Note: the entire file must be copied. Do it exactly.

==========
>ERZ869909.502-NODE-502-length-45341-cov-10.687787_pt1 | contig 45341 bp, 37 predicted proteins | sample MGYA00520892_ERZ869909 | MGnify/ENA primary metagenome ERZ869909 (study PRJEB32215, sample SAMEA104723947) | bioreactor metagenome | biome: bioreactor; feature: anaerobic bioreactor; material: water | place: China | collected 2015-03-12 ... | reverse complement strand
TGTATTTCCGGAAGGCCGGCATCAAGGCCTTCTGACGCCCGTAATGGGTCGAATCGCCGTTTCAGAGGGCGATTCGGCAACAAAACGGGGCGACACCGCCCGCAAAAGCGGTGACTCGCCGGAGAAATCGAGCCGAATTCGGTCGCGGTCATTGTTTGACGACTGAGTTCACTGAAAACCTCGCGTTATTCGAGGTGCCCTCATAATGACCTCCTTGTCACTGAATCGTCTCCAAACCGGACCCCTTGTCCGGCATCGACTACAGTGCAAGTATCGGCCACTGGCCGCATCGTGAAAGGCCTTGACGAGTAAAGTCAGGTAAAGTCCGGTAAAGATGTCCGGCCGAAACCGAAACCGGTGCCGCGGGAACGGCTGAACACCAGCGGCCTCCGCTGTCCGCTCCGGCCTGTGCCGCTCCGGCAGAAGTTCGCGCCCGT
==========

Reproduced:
>ERZ869909.502-NODE-502-length-45341-cov-10.687787_pt1 | contig 45341 bp, 37 predicted proteins | sample MGYA00520892_ERZ869909 | MGnify/ENA primary metagenome ERZ869909 (study PRJEB32215, sample SAMEA104723947) | bioreactor metagenome | biome: bioreactor; feature: anaerobic bioreactor; material: water | place: China | collected 2015-03-12 ... | reverse complement strand
TGTATTTCCGGAAGGCCGGCATCAAGGCCTTCTGACGCCCGTAATGGGTCGAATCGCCGTTTCAGAGGGCGATTCGGCAACAAAACGGGGCGACACCGCCCGCAAAAGCGGTGACTCGCCGGAGAAATCGAGCCGAATTCGGTCGCGGTCATTGTTTGACGACTGAGTTCACTGAAAACCTCGCGTTATTCGAGGTGCCCTCATAATGACCTCCTTGTCACTGAATCGTCTCCAAACCGGACCCCTTGTCCGGCATCGACTACAGTGCAAGTATCGGCCACTGGCCGCATCGTGAAAGGCCTTGACGAGTAAAGTCAGGTAAAGTCCGGTAAAGATGTCCGGCCGAAACCGAAACCGGTGCCGCGGGAACGGCTGAACACCAGCGGCCTCCGCTGTCCGCTCCGGCCTGTGCCGCTCCGGCAGAAGTTCGCGCCCGT